Not many cricketers can say they have grown to be men as international cricketers. Some of them start as men already, some of them remain boys forever but very few of them make their most important developments as professional sportsmen. Graeme Smith is one of the few who has.
Sometimes you can see those phases at play all on the same day. When Matt Prior and Graeme Swann were engineering a classic, Smith's forehead was frazzled into a frown. He chewed the index finger on his right hand, as he so often does when thinking. He looked older and it was an age gained through the rigours of Test cricket.
Less than an hour later, when he took the low catch at first slip to remove Prior that left only fingernails on England's hold on No. 1, he charged like a young boy. There was victory in his eyes again. He watched as Vernon Philander's seam movement and Jacques Kallis hands finished England off and he held up that same finger that was being chewed earlier. He mouthed the magic words, "Number one".
"All I keep thinking is that it stuck in my left hand, that one catch, that's the one moment that I am most conscious of," Smith said, looking at his hand. "These three fingers managed to hang on to Matt Prior, who was playing unbelievably well."
It was as though a new chapter of Smith's life had opened in front of the Lord's pavilion: the life where he will be in charge of the best team in the world. Smith has waited a long time for that - longer than any other captain in world cricket.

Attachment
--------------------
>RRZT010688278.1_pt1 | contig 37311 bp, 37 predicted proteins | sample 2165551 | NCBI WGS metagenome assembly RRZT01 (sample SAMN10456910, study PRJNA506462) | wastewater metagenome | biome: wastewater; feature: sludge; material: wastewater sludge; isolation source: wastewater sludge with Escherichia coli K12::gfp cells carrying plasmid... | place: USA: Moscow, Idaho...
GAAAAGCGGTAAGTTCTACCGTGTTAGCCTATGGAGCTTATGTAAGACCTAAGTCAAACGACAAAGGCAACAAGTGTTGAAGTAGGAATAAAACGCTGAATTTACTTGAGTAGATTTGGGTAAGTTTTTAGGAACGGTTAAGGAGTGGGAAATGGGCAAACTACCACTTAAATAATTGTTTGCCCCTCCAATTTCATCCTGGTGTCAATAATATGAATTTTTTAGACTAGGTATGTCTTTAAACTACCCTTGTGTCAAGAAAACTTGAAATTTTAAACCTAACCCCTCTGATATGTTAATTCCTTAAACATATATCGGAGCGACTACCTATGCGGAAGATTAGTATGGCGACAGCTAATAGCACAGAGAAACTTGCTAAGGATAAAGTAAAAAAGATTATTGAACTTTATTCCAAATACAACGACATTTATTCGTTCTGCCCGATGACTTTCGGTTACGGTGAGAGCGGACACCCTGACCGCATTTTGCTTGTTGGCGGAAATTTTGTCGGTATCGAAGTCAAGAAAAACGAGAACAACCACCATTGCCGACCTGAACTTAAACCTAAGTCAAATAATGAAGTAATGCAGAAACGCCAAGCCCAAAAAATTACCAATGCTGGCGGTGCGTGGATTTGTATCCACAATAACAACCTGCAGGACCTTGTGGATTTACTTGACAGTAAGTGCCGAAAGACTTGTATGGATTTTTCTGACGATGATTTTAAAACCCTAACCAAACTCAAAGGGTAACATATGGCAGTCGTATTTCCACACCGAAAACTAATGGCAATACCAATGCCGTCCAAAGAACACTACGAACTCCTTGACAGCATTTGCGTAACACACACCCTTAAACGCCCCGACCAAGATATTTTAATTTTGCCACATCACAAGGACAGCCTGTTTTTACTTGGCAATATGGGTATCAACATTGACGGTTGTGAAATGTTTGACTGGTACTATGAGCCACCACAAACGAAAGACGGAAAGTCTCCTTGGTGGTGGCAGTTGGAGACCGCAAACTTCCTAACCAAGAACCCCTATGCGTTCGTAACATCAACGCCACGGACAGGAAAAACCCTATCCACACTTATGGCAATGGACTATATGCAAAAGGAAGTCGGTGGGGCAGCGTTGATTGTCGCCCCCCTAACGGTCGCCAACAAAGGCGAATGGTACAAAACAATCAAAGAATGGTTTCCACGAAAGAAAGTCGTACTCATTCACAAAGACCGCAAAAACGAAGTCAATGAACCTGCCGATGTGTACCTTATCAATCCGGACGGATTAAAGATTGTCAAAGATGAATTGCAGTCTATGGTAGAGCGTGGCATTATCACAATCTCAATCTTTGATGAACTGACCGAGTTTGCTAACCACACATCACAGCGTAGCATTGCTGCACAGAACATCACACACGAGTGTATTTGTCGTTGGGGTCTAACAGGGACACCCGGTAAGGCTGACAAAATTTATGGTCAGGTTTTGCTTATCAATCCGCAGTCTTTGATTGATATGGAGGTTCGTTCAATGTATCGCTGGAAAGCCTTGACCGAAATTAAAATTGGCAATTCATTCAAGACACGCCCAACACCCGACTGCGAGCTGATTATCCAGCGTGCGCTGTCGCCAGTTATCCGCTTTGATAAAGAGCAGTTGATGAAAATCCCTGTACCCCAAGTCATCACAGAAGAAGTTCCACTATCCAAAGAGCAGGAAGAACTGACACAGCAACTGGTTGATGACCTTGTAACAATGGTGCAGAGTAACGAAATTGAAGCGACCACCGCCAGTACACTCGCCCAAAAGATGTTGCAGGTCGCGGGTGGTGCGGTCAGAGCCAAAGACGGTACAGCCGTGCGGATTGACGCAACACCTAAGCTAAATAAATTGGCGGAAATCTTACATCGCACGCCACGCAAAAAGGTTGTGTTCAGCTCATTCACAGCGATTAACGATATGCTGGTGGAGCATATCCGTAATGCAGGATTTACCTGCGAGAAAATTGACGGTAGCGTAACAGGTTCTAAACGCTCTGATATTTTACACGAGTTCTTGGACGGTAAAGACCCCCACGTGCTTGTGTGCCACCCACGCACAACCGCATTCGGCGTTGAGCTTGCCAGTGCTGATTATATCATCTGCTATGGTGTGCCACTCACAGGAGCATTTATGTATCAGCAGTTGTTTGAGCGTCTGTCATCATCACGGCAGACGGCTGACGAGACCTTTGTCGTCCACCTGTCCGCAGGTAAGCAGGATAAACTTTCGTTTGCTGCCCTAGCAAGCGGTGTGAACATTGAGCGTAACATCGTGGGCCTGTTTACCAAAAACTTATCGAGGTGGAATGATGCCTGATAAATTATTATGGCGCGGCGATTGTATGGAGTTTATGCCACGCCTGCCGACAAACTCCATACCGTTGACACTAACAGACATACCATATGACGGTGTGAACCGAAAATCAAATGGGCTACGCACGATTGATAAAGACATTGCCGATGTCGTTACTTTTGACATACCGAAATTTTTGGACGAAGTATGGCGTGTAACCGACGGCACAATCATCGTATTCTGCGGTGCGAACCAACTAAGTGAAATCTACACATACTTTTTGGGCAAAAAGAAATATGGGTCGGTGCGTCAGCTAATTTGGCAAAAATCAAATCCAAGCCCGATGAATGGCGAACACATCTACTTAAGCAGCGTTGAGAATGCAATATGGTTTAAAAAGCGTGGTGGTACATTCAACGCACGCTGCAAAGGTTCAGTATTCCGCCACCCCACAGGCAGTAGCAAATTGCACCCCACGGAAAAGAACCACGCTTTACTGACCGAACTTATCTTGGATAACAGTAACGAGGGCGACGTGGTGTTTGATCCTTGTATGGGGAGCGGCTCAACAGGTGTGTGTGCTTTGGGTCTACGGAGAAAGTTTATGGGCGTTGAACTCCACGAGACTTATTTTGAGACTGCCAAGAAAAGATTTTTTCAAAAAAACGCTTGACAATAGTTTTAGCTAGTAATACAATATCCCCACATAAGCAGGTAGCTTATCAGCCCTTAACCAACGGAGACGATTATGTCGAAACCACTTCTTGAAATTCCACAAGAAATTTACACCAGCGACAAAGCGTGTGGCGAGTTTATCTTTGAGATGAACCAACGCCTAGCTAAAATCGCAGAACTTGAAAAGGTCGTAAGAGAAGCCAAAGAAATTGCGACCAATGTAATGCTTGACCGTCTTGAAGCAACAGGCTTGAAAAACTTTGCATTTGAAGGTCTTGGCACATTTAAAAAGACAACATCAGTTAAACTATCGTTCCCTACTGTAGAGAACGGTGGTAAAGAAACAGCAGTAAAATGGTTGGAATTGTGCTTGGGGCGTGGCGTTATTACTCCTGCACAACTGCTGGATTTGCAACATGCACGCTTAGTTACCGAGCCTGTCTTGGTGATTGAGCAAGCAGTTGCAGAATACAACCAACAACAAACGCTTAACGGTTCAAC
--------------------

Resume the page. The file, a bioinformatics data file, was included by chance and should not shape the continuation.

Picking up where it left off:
When Smith took over as captain, the ICC has only just introduced a ranking system and South Africa were placed second. At the time, the early 2000s, no one but Australia could have been first anyway. South Africa stayed second for about 18 months before slipping into obscurity and then getting themselves back up. As far as they got, their ceiling sat at being second best, save for a few months in 2009 when a concoction of some good away form and other results combined to place them fleetingly on top.
Smith emerged as something of a prodigy on the tour to England in 2003, his first major assignment. His double-hundred at Lord's, his slaying of Nasser Hussain and the strength of his youth made South Africa a team that looked as though it could achieve more. As Smith became an adolescent captain, however, the South Africa team followed him into a period of indecision and uncertainty. Those years included series loses on the subcontinent, to Pakistan, India and Sri Lanka, a series defeat at home to England and more misery at the hands of Australia.